Whether it comes from deep beneath the sea or high in the sky you'll find it here.


Take The Pledge Now! loading...
Take The Pledge Now!
Planet or Plastics? National Geographic launches a multiyear initiative to reduce single-use plastics and their impact on the world’s oceans.
Why Koko the Gorilla Mattered loading...
Why Koko the Gorilla Mattered
Featured twice on the cover of National Geographic magazine, Koko led to major revelations about animal empathy and communication.
A Rare Look at the Secret Life of Orangutans loading...
A Rare Look at the Secret Life of Orangutans
As part of National Geographic's short film showcase
Jump on the back and join a LIVE African Safari. Twice a day our expert guides invite you to come along and drive through the African bush in search of the Big Five as well as smaller animals.
Can Bees Help Save Elephants From Train Strikes? loading...
Can Bees Help Save Elephants From Train Strikes?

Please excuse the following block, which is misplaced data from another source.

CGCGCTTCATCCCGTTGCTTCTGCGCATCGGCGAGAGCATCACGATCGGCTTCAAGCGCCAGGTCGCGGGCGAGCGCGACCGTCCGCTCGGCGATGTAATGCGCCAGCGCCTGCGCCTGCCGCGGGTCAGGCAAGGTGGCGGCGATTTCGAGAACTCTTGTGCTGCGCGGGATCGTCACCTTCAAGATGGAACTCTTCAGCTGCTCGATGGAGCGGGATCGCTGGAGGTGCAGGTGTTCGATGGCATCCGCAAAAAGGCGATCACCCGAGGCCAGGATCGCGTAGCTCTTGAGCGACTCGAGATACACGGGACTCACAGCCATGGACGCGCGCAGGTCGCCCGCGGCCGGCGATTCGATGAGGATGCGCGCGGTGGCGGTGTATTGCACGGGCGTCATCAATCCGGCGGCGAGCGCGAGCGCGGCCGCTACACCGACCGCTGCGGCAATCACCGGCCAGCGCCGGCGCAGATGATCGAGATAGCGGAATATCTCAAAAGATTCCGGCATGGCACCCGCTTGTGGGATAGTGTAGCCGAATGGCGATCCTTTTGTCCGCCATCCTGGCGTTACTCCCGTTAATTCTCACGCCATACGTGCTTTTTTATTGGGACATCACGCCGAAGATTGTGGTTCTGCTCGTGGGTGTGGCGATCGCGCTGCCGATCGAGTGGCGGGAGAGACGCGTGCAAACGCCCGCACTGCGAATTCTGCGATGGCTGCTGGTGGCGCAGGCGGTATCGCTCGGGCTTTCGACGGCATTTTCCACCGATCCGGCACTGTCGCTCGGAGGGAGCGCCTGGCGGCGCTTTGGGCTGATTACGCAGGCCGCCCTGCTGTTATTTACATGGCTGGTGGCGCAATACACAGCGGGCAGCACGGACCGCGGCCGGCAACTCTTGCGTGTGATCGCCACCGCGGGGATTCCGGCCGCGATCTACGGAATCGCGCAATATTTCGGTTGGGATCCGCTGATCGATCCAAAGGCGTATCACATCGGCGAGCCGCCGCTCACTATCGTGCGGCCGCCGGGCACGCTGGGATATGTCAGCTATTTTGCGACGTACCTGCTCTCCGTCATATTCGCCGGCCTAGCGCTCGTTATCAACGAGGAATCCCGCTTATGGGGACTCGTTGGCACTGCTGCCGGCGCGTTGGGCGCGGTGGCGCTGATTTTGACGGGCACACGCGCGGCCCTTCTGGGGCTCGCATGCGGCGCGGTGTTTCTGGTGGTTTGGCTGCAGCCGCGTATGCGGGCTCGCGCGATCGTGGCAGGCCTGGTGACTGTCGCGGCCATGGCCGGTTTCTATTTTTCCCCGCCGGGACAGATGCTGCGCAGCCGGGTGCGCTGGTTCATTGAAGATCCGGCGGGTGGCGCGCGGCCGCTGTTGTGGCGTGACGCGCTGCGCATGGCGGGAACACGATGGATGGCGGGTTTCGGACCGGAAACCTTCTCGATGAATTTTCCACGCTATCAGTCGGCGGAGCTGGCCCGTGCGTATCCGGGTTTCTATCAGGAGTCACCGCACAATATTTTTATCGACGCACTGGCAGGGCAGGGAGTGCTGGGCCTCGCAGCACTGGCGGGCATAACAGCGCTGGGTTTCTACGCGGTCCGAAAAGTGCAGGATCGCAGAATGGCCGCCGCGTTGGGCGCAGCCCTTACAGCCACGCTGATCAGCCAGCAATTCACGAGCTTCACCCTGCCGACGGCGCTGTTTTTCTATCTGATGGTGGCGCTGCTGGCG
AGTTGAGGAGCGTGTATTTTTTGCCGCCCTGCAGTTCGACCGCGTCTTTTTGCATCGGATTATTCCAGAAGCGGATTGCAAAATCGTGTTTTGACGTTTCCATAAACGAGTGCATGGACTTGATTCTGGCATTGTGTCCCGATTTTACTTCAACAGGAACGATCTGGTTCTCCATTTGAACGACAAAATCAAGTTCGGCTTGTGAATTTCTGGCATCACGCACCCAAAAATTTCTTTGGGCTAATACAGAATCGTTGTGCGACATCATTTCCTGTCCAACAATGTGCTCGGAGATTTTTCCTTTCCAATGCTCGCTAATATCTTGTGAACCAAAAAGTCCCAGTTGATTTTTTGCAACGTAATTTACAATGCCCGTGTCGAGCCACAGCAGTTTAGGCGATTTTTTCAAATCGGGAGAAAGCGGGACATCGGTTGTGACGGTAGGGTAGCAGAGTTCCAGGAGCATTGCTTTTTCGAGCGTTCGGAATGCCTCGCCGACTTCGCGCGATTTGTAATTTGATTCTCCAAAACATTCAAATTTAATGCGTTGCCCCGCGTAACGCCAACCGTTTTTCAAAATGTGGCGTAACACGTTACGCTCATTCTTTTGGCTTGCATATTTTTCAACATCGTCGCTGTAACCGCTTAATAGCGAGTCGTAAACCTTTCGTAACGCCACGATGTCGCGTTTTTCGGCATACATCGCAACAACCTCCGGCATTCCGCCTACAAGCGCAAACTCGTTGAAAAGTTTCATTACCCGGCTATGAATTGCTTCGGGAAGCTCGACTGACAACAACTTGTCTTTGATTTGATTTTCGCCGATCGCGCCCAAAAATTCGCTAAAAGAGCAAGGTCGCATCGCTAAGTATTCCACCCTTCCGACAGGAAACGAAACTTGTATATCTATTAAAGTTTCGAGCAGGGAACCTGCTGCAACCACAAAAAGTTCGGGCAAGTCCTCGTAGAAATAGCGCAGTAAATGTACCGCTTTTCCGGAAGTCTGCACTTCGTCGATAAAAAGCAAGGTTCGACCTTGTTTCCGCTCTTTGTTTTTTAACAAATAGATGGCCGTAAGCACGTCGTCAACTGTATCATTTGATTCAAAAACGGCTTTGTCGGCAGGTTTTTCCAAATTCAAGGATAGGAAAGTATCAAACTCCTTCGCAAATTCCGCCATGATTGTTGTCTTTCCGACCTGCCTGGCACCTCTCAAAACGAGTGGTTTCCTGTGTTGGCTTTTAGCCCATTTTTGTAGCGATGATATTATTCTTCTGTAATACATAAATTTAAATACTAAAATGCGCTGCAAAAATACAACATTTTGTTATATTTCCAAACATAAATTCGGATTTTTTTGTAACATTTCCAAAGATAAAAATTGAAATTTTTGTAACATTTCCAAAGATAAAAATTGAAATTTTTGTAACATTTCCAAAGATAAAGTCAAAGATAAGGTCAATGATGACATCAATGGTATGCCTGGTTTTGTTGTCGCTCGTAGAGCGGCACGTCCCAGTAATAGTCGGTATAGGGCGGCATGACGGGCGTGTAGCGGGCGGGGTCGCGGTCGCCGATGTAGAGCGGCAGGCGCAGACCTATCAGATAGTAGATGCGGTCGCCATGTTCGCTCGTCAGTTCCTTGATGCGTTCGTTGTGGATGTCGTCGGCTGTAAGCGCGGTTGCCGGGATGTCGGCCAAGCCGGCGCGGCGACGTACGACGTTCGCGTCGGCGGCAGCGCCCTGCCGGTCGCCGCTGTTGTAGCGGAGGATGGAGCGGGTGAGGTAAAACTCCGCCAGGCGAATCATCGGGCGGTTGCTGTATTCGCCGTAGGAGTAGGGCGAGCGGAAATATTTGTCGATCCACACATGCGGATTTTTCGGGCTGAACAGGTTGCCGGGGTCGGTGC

In India, where elephants are hit by trains, people are trying innovative solutions.
About Animals

Animals are members of Kingdom Animalia, also known as Metazoa. All animals are multicellular and motile, meaning they can move impulsively and independently. 

For all they have in common, different animal species vary in spectacular ways. Some are more active at night (known as nocturnal) while others are most active during the day (known as diurnal). Some are merely a few cells; whiles others can weigh several tonnes.

The five most well-known classes of fauna are mammals (such as lions and monkeys), birds (such as ducks and emus), fish (such as sharks and snapper), reptiles (such as snakes and crocodiles) and amphibians (such as frogs and salamanders).

The exact number of animal species existing on Earth is still not known, with around 17-18,000 new species being discovered every year.

Scroll through the videos, photos and articles below to find out more about animals.


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